Publications by authors named "Julia Pickert"

9 Publications

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Long-term impact of hymenoptera venom immunotherapy on clinical course, immune parameters, and psychosocial aspects.

Allergol Select 2021 26;5:57-66. Epub 2021 Jan 26.

Department of Dermatology and Allergology, Allergy Center Hessen, University Medical Center Marburg, Marburg, Germany.

Background: Venom immunotherapy (VIT) is highly efficient in subjects suffering from IgE-mediated allergy to hymenoptera venom (HV), and VIT results in substantial improvement of quality of life (QoL). However, VIT-induced tolerance may be lost over time after cessation of treatment, putting patients at risk of re-sting anaphylaxis.

Materials And Methods: To study the effect of VIT on maintenance of HV tolerance we evaluated the natural history of 54 patients who were treated with VIT up to 29 years ago, with a special focus on re-stings and their subsequent course. Furthermore, we analyzed HV-specific IgE, IgG, and IgG4 antibody titers. Finally, we assessed the long-term impact of VIT on various psychosocial aspects like dealing with hymenoptera exposures, daily life activities, self-assurance, and personal environment.

Results: 29 (53.7%) subjects experienced at least one re-sting after stopping VIT, with 23 (79%) showing no systemic reaction (SR). Eleven of these (37.9%) took emergency drugs as a safety measurement. Six individuals (21%) showed loss of tolerance experiencing an anaphylactic reaction. No difference in HV-specific IgE, IgG4, or IgG antibody concentrations was noticed among the different patients. Subjects who tolerated a re-sting without applying emergency drugs felt least affected in their social-behavioral leisure activities when hymenoptera were around or by anxiety for new stings.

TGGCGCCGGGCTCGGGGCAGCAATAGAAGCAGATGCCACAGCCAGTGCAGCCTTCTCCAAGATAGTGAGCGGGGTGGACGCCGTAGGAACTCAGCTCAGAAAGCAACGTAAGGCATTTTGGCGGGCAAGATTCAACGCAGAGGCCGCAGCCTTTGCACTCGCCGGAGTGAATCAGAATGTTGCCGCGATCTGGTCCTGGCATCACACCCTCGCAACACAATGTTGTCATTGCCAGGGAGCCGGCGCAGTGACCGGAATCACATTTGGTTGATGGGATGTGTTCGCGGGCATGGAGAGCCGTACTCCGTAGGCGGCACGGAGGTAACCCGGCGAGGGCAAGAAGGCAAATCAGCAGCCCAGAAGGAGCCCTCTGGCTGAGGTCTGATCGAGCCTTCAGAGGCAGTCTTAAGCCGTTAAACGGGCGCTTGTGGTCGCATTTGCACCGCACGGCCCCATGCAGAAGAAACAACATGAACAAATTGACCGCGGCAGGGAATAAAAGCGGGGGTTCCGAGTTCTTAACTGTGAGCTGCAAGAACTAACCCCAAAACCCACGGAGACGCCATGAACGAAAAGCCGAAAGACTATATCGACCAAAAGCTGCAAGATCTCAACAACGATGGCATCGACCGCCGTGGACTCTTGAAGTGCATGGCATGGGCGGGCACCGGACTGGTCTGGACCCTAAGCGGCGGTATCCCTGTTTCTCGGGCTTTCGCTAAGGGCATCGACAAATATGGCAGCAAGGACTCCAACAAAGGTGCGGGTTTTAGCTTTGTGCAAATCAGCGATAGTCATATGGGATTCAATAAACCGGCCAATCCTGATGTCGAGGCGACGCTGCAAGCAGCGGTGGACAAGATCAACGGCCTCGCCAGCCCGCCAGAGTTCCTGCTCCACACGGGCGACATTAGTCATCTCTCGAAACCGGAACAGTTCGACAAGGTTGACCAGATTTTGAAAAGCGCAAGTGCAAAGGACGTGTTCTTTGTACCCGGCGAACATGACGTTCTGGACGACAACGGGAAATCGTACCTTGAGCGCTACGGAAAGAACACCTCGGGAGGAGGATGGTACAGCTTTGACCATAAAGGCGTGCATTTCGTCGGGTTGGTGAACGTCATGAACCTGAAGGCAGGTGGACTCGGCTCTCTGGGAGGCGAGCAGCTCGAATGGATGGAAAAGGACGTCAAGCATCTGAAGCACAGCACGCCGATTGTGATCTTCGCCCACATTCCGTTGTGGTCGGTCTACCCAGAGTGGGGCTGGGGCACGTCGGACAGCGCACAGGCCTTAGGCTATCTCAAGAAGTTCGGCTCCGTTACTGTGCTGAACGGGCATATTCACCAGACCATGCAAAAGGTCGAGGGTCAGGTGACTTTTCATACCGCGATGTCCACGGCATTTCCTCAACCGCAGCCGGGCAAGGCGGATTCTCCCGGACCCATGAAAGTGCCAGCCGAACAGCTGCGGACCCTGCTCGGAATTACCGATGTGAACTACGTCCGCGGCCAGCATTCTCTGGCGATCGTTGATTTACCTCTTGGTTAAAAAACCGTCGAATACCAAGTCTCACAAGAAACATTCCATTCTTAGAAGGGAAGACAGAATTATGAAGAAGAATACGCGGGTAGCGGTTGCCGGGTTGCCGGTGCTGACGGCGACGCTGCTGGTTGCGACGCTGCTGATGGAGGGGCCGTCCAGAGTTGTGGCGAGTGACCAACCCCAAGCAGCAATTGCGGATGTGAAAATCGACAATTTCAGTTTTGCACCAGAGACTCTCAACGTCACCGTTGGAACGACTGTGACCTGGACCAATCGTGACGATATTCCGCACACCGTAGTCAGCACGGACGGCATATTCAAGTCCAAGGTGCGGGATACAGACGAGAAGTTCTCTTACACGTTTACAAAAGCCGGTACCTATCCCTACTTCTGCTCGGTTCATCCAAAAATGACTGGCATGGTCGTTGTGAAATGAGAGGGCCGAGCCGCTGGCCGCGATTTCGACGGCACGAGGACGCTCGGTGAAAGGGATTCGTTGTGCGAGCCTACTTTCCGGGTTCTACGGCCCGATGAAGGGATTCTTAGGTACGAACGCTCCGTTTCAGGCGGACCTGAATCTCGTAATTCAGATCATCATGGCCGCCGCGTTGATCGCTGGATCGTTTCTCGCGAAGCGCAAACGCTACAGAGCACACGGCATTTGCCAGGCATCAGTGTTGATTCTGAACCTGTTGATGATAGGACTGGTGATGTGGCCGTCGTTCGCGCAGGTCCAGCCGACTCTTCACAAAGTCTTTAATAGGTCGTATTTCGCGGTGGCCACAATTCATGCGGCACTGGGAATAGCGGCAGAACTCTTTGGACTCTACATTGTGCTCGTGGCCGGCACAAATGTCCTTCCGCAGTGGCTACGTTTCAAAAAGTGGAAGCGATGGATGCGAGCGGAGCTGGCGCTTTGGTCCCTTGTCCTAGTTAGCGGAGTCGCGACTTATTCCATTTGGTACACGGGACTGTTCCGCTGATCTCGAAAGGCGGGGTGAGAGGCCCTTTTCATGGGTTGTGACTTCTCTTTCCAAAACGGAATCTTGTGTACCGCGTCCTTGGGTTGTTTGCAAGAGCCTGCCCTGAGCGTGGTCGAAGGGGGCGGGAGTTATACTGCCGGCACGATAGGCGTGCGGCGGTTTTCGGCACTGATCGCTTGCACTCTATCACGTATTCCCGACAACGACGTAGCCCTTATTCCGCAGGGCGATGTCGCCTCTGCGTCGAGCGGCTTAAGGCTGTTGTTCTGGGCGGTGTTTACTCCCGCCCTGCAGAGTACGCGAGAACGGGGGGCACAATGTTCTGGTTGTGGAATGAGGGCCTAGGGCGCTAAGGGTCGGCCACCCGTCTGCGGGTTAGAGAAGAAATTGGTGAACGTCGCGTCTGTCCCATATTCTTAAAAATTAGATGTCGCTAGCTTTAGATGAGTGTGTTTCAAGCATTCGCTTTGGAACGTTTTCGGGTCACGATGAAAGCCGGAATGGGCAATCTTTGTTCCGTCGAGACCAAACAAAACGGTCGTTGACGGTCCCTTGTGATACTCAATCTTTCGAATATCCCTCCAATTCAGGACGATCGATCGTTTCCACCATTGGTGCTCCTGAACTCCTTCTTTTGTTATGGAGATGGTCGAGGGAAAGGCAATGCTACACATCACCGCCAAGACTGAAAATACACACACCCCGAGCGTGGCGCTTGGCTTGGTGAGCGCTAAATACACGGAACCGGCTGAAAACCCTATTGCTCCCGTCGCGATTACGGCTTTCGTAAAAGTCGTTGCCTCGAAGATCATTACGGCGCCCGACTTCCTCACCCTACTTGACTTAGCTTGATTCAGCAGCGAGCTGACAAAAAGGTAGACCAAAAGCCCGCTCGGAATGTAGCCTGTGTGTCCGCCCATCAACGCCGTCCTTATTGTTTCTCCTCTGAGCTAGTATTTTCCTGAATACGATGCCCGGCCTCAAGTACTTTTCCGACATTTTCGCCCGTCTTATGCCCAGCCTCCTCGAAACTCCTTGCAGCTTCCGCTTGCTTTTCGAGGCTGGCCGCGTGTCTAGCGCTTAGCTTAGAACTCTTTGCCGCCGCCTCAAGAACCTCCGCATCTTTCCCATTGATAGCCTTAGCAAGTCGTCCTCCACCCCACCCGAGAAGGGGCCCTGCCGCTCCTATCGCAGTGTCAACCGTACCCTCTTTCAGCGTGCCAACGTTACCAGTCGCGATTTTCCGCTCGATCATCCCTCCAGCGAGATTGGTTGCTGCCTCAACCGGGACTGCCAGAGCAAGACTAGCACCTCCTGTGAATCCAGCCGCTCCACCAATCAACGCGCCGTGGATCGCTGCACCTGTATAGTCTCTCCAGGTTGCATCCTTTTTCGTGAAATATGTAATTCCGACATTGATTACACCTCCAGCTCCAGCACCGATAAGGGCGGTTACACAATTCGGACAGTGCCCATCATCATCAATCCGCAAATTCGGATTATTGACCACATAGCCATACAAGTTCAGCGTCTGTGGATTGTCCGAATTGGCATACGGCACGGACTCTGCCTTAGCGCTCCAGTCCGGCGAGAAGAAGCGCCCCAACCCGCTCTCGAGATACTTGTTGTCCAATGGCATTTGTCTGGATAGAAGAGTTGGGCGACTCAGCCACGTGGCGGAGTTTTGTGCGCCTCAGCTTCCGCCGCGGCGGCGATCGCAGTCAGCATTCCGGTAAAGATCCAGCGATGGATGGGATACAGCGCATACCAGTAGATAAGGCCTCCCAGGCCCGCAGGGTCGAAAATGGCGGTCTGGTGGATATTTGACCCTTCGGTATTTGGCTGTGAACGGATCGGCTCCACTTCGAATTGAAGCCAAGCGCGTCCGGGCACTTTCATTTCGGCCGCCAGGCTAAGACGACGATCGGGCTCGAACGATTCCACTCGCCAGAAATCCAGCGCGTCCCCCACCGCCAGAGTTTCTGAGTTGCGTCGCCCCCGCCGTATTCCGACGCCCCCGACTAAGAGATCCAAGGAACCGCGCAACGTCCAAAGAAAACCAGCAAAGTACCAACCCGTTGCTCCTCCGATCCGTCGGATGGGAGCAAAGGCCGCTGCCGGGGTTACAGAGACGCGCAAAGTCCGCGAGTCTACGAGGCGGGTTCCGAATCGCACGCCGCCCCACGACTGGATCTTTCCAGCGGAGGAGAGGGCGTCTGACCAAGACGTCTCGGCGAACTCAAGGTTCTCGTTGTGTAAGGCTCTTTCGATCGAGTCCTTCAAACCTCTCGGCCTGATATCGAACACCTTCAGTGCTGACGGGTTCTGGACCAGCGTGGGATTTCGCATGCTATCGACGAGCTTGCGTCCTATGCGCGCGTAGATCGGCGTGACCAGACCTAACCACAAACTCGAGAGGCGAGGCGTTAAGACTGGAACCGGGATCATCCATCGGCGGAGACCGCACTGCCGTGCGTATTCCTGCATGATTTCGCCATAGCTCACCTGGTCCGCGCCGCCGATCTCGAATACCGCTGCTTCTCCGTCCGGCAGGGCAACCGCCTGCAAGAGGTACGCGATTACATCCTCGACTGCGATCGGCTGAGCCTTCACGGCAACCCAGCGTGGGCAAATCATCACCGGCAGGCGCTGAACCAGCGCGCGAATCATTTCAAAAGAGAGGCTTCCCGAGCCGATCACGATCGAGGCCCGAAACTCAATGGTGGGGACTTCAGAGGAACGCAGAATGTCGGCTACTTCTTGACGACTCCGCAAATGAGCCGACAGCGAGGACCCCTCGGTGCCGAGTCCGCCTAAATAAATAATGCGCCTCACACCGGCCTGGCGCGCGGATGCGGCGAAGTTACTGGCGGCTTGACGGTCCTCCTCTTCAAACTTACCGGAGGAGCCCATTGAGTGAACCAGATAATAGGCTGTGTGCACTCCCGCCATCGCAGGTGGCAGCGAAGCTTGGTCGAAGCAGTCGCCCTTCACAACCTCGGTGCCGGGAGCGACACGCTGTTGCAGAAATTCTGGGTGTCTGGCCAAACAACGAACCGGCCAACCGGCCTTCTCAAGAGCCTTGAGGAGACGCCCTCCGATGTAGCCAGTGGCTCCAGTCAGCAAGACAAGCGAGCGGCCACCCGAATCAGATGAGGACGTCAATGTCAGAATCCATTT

Conclusion: VIT leads to long-term tolerance in the majority of HV-allergic patients, however, ~ 1/5 may lose protection over time, arguing for continued follow-up on VIT-treated subjects and keeping them equipped with an emergency kit. Notably, VIT also results in a lasting, strong impact on self-assurance and sense of well-being in individuals who tolerated a re-sting without employing emergency drugs, which emphasizes the need to use them only in case of systemic symptoms after stopping successful VIT.
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http://dx.doi.org/10.5414/ALX02175EDOI Listing
http://www.ncbi.nlm.nih.gov/pmc/articles/PMC7841418PMC
January 2021

Biologics for atopic diseases: Indication, side effect management, and new developments.

Allergol Select 2021 5;5:1-25. Epub 2021 Jan 5.

Department of Dermatology and Allergy, Charité Universitätsmedizin, Berlin, Humboldt-Universität zu Berlin, and Berlin Institute of Health, Comprehensive Allergy Center, Berlin, Germany.